This month’s inspirational movie was Woman in Gold written by Alexi Kaye Campbell starring Helen Mirren.
The movie chronicles the plight of a wealthy Jewish family living in Austria during the invasion and occupation of Nazi Germany. We see Nazi’s storming into this Jewish family’s home, confiscating anything of real value, which included a painting of the family’s beloved aunt done by Gustav Klimt.
Fast forward 68 years to 1998, most of this Jewish family had perished in the concentration camps. One of the daughters survived. She managed to escape the Nazis invasion and in 1998 was residing in Los Angeles. She searches for and finds a lawyer to help her reclaim what is rightfully hers. The Klimt painting of her aunt which in 1998 was in an Austrian museum.
This story is about a human struggle. A struggle of writing a wrong. It’s a story about more than just a painting. It’s a story about justice. It’s a story about revealing and fighting for the truth.
Grappling with my own L.A. past I googled an old friend from 40 years ago. Someone I knew in high school. What I’d found when googling him was videos of him performing music. He had written songs and now was performing them. The context of his songs were both disturbing and alarming. Alarming to the point of me actually contacting him to see that he was okay.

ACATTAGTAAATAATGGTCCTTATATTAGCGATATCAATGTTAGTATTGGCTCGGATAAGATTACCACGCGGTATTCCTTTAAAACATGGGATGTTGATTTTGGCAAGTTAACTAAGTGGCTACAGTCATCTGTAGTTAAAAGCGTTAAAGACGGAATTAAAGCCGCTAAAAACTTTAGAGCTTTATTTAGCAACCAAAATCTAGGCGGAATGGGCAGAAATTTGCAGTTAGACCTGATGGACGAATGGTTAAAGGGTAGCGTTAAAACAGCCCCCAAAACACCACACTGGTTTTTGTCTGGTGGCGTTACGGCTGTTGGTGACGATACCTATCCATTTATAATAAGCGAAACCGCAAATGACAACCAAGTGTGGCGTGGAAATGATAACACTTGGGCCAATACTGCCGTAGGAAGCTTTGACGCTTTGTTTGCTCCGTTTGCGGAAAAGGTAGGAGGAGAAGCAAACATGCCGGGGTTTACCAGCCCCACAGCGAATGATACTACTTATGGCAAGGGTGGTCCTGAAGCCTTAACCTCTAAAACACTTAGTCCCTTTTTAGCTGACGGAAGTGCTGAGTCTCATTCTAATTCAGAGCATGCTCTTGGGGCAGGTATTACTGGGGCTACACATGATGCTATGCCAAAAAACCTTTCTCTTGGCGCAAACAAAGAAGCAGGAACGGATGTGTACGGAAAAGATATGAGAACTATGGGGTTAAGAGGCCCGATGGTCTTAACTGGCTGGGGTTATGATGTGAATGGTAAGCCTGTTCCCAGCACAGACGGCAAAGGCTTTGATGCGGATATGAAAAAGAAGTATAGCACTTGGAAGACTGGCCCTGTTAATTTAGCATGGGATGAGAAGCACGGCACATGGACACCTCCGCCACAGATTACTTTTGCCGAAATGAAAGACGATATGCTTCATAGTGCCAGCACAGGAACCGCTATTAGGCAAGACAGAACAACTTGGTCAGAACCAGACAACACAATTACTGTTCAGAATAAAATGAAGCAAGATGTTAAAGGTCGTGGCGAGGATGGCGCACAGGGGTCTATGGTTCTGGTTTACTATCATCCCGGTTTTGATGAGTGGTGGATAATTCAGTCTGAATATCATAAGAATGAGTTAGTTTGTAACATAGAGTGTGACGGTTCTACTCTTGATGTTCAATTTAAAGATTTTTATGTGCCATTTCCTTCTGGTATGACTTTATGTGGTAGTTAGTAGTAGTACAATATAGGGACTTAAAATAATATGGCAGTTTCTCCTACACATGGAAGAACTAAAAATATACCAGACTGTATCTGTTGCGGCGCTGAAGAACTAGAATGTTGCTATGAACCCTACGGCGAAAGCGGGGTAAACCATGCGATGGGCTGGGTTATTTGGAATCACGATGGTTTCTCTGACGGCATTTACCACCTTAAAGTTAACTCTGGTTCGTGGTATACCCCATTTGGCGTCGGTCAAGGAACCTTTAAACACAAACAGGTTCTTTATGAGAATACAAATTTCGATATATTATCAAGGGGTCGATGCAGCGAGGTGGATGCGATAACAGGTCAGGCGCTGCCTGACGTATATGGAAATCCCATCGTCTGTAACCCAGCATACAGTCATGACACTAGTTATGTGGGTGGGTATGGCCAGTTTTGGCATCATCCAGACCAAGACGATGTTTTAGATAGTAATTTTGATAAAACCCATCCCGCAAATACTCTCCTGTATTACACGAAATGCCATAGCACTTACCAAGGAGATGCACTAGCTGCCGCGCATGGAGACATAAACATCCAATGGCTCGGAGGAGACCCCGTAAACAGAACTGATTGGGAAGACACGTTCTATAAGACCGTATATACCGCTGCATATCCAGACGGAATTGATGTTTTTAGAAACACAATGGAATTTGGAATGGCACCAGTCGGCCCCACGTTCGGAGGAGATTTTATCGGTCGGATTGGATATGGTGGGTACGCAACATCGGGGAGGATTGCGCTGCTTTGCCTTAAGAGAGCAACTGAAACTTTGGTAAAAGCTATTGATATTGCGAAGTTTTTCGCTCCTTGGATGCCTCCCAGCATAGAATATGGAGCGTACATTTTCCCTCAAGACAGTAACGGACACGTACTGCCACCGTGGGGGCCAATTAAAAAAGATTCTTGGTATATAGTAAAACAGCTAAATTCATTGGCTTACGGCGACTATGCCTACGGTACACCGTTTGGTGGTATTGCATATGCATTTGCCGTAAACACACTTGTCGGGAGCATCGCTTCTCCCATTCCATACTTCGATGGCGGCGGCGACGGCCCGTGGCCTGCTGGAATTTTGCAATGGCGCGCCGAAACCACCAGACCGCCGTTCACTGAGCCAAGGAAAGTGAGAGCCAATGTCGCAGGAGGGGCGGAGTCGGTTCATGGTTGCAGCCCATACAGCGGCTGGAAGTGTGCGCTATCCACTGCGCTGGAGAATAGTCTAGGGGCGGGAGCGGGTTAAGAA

From his songs I’d surmised that his life was spiralling out of control and that he was really in trouble, if not in a very dark place.
My friend was of course shocked that after 40 years I had contacted him. When I asked about his songs he revealed that his real sufferings were what he thought of as ‘absurd suffering’ and that no one would understand them. He felt he needed to morph his songs into something he thought others would understand. To which I thought, ‘Why are we making art any way?’.
The point I am trying to make is that we all suffer. In addition to death, sex, and taxes, suffering is common to us all.
The fact that we all suffer connects us to one another. Suffering is part of that which makes us human.
To dilute our suffering in our songs or paintings is like lying to the priest during a confessional. Why bother going to confession if you’re going to lie?
Obviously my friend was worried what others might think if he was honest about what he calls ‘absurd suffering’.
As artists, it is of the utmost important to be truth tellers. In spire of what others might think.
To my long ago friend, if you’re reading this, I challenge you to write a song that connects to ‘you’ and reveals the core of your absurd suffering. And when you do this you will experience and understand the true reason you are song writing.
It’s not about what others think, rather it’s about what you think.
And when you get as truthful as possible in your song writing, your real friends and fans will emerge. And THAT is what you want.
In the real world, or work-a-day world that we live in, we need to develop a persona to survive.
In the world of the artist, we need to drop our personas and simply be ourselves. Because our songs and paintings don’t need personas. So don’t give them one.
Ps. As the great gospel singer Mavis Staples said, what comes from the heart reaches the heart.